One of the questions I receive most often is about the speed of action of the bait and I am usually asked how to speed it up.
Like: "I'm happy with my boilies, I just wish they were faster and the water would come in quicker".
We have seen in one of the previous pills how the speed of action is linked to the ability of the active and attractive ingredients to come out of the bait, not so much to the speed at which the water breaks up the boilie and turns it into mush (which is interesting for many carp anglers).
The answer focuses on either changing the subtle mechanical balance of the mix or substantially changing the liquid component of the bait itself. In reality, there is a much faster solution that allows us to increase both the specific attractiveness and the dissolving time in one go, while perfectly respecting the starting recipe of the boilie.
This solution comes from the distant past, when baits did not necessarily have to be spherical to be called boilies!
This production process allows us to make many baits that are very reactive in the water without having to use tools such as a rolling table or even an extruder. Before going any further, let's say that the major limitation of this type of bait is that it cannot be thrown at great distances due to its aerodynamic shape (the sphere is the best solid from this point of view), but this factor is irrelevant for those who bait from the boat or near the shore.
these are the cubic or cylindrical baits cut with a knife after cooking.
this process involves rolling out the dough in blocks a few centimetres thick, using a simple tool such as a rolling pin and perhaps using two thick jigs to do the job quickly.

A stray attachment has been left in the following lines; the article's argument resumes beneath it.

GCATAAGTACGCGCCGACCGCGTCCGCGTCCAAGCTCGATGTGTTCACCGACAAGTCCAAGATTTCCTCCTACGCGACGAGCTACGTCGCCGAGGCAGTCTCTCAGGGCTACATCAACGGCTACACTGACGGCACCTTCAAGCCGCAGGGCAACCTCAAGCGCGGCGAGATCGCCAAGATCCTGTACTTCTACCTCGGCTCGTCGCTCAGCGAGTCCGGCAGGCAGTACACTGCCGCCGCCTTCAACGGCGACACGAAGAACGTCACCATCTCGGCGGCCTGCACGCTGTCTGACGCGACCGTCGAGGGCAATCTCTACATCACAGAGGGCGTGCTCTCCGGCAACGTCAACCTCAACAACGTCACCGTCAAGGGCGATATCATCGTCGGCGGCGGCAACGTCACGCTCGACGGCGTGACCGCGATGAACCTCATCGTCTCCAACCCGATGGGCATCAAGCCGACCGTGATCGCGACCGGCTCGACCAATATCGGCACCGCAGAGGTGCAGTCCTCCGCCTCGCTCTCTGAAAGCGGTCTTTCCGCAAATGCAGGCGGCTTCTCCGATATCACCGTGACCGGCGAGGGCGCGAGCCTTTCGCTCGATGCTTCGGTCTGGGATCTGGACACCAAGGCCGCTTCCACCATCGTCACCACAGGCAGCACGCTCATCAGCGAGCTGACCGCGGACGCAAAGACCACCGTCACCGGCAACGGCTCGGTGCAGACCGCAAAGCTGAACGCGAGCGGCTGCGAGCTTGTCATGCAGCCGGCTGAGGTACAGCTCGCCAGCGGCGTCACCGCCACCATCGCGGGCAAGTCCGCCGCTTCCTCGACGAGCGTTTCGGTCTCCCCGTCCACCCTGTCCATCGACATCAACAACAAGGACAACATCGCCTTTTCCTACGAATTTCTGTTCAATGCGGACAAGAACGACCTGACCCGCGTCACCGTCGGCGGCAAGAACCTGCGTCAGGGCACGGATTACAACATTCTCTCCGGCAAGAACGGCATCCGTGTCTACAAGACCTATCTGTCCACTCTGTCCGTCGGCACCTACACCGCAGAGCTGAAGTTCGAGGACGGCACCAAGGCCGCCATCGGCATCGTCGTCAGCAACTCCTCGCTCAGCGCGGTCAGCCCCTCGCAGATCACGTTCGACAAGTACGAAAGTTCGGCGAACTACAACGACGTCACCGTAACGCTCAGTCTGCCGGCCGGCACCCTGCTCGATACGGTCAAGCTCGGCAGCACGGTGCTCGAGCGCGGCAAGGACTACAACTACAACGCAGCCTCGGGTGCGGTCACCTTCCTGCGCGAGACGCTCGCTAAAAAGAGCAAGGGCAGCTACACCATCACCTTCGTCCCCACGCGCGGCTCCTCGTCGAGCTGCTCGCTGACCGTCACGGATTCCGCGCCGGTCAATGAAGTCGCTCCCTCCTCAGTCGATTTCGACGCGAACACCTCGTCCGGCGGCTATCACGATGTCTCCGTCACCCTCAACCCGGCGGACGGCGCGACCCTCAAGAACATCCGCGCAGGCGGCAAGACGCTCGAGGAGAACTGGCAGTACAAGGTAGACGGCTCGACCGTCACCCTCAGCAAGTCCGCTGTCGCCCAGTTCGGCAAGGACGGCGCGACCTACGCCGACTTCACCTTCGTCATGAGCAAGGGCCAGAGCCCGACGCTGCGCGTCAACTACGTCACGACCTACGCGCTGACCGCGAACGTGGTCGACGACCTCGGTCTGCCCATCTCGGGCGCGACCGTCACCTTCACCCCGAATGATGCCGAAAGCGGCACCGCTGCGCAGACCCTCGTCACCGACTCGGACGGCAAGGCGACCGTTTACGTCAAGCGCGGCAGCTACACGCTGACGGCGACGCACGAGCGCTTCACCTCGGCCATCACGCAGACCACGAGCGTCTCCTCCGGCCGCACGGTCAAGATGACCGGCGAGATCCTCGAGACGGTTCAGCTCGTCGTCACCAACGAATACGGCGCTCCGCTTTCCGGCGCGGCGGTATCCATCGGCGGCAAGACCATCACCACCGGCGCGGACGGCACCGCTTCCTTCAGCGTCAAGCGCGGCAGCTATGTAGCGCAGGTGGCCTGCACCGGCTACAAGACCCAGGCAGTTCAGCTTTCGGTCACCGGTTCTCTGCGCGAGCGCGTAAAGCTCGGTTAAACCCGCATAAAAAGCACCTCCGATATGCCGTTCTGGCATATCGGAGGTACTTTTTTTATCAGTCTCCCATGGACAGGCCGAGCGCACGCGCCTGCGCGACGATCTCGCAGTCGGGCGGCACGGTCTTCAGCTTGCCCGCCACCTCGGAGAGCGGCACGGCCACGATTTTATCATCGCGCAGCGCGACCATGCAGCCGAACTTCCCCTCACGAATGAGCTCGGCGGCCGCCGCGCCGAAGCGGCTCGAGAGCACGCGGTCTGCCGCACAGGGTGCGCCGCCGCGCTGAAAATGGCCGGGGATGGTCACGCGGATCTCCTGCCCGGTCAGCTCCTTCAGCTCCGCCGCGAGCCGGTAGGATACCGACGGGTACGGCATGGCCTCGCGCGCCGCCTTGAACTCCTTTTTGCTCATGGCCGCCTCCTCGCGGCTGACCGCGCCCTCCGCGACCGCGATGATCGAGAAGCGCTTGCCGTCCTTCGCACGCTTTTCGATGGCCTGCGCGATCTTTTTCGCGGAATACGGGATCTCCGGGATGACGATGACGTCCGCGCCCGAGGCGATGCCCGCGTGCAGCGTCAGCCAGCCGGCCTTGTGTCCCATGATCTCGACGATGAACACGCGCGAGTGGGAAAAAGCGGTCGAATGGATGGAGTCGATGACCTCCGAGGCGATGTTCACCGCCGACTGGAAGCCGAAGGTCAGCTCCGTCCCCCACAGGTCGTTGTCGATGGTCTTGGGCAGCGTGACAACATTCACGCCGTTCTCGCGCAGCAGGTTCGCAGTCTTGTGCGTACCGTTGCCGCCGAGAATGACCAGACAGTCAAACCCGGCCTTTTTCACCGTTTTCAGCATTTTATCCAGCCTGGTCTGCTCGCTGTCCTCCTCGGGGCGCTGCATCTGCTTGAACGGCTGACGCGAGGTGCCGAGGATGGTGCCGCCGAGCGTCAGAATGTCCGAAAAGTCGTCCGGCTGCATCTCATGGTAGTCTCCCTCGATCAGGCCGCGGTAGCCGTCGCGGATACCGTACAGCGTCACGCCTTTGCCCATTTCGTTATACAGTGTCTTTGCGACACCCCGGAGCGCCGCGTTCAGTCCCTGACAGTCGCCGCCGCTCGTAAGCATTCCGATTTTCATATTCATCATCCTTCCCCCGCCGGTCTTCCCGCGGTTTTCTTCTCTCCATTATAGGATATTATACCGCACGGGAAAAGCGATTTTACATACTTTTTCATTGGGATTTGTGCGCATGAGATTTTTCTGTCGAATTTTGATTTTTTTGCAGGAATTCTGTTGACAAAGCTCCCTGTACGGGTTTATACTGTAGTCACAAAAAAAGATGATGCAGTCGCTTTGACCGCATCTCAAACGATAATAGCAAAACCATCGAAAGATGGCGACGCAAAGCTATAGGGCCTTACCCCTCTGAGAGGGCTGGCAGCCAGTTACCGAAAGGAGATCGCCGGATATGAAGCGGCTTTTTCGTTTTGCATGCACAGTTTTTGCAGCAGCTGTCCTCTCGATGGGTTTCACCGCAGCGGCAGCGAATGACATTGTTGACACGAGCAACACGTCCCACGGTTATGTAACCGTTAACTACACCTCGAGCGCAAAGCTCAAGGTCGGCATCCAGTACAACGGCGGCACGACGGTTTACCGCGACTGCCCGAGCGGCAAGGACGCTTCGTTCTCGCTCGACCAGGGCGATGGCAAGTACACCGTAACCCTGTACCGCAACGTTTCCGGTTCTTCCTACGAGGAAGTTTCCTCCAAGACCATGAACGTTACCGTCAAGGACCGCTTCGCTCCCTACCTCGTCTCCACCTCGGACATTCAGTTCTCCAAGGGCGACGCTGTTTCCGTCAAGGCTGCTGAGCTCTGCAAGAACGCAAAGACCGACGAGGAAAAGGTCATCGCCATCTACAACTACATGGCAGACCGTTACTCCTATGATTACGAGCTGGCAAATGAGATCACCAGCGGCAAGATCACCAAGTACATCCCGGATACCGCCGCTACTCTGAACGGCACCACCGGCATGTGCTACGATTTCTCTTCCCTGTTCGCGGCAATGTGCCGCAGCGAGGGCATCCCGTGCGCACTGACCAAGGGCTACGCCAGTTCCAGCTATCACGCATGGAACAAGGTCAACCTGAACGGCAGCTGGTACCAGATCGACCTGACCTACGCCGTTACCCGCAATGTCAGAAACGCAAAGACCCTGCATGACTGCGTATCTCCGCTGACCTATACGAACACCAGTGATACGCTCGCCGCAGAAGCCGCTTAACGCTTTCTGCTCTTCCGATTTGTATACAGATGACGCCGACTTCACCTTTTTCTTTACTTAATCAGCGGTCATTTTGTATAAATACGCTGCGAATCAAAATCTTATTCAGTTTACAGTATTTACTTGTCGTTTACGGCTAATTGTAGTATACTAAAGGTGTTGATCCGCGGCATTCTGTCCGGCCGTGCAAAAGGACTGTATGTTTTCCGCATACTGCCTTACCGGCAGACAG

I had screwed to the work table two parallel boards 2 cm high and placed at a distance from each other of a few centimeters less than the length of the rolling pin. In this way I spread the dough roughly between the two boards and then I rolled the rolling pin until the dough was spread to a homogeneous thickness.
I then cut it into parallelepipeds of about 2 X 10 X 10 centimetres in size and cooked by boiling, covering the rolls with cling film so that they would not come into direct contact with the boiling water, thus keeping all the water-soluble ingredients intact. Or I would place them in baskets and steam them directly (at a later date).
Once the buns had cooled down, I cut them into 2 x 2 x 2 cubes with a sharp knife and I had many cubes with no surface crust and therefore no barrier to the entry or exit of liquids.
As a matter of fact a spherical boilie is completely covered by a thin superficial crust given by the gelatinized starches that in cooking tend to come to the surface and however little this barrier slows down a lot the exchange in water at least in the first 2 hours of immersion (if the mix is well done).
The cube, on the other hand, has at least 4 raw sides, from the cut side, which do not offer any barrier, allowing the cube to be consumed in half the time of a sphere of equal volume.
Another system involved extruding the sausages and arranging them concentrically on the baskets (like a large spiral), leaving openings through which the steam could filter and pass between the baskets.
At the end of cooking, after letting it cool, I cut the sausages into cylinders and these had the two sides of the raw cut on a par with the cube, thus consuming themselves in 1/3 less time than the sphere of equal volume.
Cubes can be baited in the same way as boilies, they just need a hair rig that is a few millimetres longer, or more dynamic D rig terminals.
You can, however, choose to bait a normal round bait made from the same mix and ingredients as the cubes and use the cubes solely as a side bait.
In the book Boilies you will find many recipes for quick and also soluble boilies.